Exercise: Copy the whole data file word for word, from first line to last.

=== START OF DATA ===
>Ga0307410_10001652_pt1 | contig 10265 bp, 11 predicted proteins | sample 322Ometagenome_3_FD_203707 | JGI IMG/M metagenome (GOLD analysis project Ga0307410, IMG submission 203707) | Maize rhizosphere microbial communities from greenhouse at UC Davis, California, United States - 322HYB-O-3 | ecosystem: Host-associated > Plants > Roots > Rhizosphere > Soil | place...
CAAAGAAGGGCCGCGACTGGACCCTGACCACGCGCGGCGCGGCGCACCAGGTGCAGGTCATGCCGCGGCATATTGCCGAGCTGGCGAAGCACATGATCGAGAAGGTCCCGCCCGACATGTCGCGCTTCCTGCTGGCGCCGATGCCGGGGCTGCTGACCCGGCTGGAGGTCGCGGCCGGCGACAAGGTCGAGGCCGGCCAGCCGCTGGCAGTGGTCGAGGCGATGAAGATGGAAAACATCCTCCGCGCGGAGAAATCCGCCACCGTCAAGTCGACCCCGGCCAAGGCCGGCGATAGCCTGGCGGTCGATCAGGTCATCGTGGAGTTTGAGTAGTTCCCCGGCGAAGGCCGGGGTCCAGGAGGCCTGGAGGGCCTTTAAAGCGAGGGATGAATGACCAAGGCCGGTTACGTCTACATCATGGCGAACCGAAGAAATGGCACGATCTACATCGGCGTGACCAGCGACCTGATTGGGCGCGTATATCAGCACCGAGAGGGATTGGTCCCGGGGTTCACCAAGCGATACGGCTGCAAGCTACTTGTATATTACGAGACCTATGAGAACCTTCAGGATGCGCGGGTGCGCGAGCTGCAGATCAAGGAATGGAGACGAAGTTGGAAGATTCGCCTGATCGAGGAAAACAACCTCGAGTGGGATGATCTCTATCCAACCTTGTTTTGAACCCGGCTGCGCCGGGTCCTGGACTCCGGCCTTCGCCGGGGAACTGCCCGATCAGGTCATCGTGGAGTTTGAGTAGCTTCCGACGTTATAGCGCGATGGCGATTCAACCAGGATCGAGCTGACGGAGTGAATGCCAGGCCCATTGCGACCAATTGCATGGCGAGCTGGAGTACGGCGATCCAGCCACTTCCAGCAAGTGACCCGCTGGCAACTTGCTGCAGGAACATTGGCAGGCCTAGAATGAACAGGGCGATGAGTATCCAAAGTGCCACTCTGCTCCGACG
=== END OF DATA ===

>Ga0307410_10001652_pt1 | contig 10265 bp, 11 predicted proteins | sample 322Ometagenome_3_FD_203707 | JGI IMG/M metagenome (GOLD analysis project Ga0307410, IMG submission 203707) | Maize rhizosphere microbial communities from greenhouse at UC Davis, California, United States - 322HYB-O-3 | ecosystem: Host-associated > Plants > Roots > Rhizosphere > Soil | place...
CAAAGAAGGGCCGCGACTGGACCCTGACCACGCGCGGCGCGGCGCACCAGGTGCAGGTCATGCCGCGGCATATTGCCGAGCTGGCGAAGCACATGATCGAGAAGGTCCCGCCCGACATGTCGCGCTTCCTGCTGGCGCCGATGCCGGGGCTGCTGACCCGGCTGGAGGTCGCGGCCGGCGACAAGGTCGAGGCCGGCCAGCCGCTGGCAGTGGTCGAGGCGATGAAGATGGAAAACATCCTCCGCGCGGAGAAATCCGCCACCGTCAAGTCGACCCCGGCCAAGGCCGGCGATAGCCTGGCGGTCGATCAGGTCATCGTGGAGTTTGAGTAGTTCCCCGGCGAAGGCCGGGGTCCAGGAGGCCTGGAGGGCCTTTAAAGCGAGGGATGAATGACCAAGGCCGGTTACGTCTACATCATGGCGAACCGAAGAAATGGCACGATCTACATCGGCGTGACCAGCGACCTGATTGGGCGCGTATATCAGCACCGAGAGGGATTGGTCCCGGGGTTCACCAAGCGATACGGCTGCAAGCTACTTGTATATTACGAGACCTATGAGAACCTTCAGGATGCGCGGGTGCGCGAGCTGCAGATCAAGGAATGGAGACGAAGTTGGAAGATTCGCCTGATCGAGGAAAACAACCTCGAGTGGGATGATCTCTATCCAACCTTGTTTTGAACCCGGCTGCGCCGGGTCCTGGACTCCGGCCTTCGCCGGGGAACTGCCCGATCAGGTCATCGTGGAGTTTGAGTAGCTTCCGACGTTATAGCGCGATGGCGATTCAACCAGGATCGAGCTGACGGAGTGAATGCCAGGCCCATTGCGACCAATTGCATGGCGAGCTGGAGTACGGCGATCCAGCCACTTCCAGCAAGTGACCCGCTGGCAACTTGCTGCAGGAACATTGGCAGGCCTAGAATGAACAGGGCGATGAGTATCCAAAGTGCCACTCTGCTCCGACG